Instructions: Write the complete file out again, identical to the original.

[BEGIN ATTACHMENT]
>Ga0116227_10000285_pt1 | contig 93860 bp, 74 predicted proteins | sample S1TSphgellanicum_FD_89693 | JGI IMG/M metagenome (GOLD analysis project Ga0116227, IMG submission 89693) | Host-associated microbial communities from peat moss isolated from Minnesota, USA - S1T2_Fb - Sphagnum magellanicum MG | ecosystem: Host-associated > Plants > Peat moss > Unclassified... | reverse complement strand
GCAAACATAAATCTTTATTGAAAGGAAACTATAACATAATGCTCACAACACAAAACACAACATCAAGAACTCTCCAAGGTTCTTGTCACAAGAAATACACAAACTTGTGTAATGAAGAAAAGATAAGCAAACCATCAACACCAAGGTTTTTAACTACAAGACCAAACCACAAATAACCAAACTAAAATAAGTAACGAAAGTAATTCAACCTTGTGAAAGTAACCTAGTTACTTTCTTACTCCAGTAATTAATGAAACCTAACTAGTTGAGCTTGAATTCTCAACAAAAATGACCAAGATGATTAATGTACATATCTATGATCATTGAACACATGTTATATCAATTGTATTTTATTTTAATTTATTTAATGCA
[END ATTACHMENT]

>Ga0116227_10000285_pt1 | contig 93860 bp, 74 predicted proteins | sample S1TSphgellanicum_FD_89693 | JGI IMG/M metagenome (GOLD analysis project Ga0116227, IMG submission 89693) | Host-associated microbial communities from peat moss isolated from Minnesota, USA - S1T2_Fb - Sphagnum magellanicum MG | ecosystem: Host-associated > Plants > Peat moss > Unclassified... | reverse complement strand
GCAAACATAAATCTTTATTGAAAGGAAACTATAACATAATGCTCACAACACAAAACACAACATCAAGAACTCTCCAAGGTTCTTGTCACAAGAAATACACAAACTTGTGTAATGAAGAAAAGATAAGCAAACCATCAACACCAAGGTTTTTAACTACAAGACCAAACCACAAATAACCAAACTAAAATAAGTAACGAAAGTAATTCAACCTTGTGAAAGTAACCTAGTTACTTTCTTACTCCAGTAATTAATGAAACCTAACTAGTTGAGCTTGAATTCTCAACAAAAATGACCAAGATGATTAATGTACATATCTATGATCATTGAACACATGTTATATCAATTGTATTTTATTTTAATTTATTTAATGCA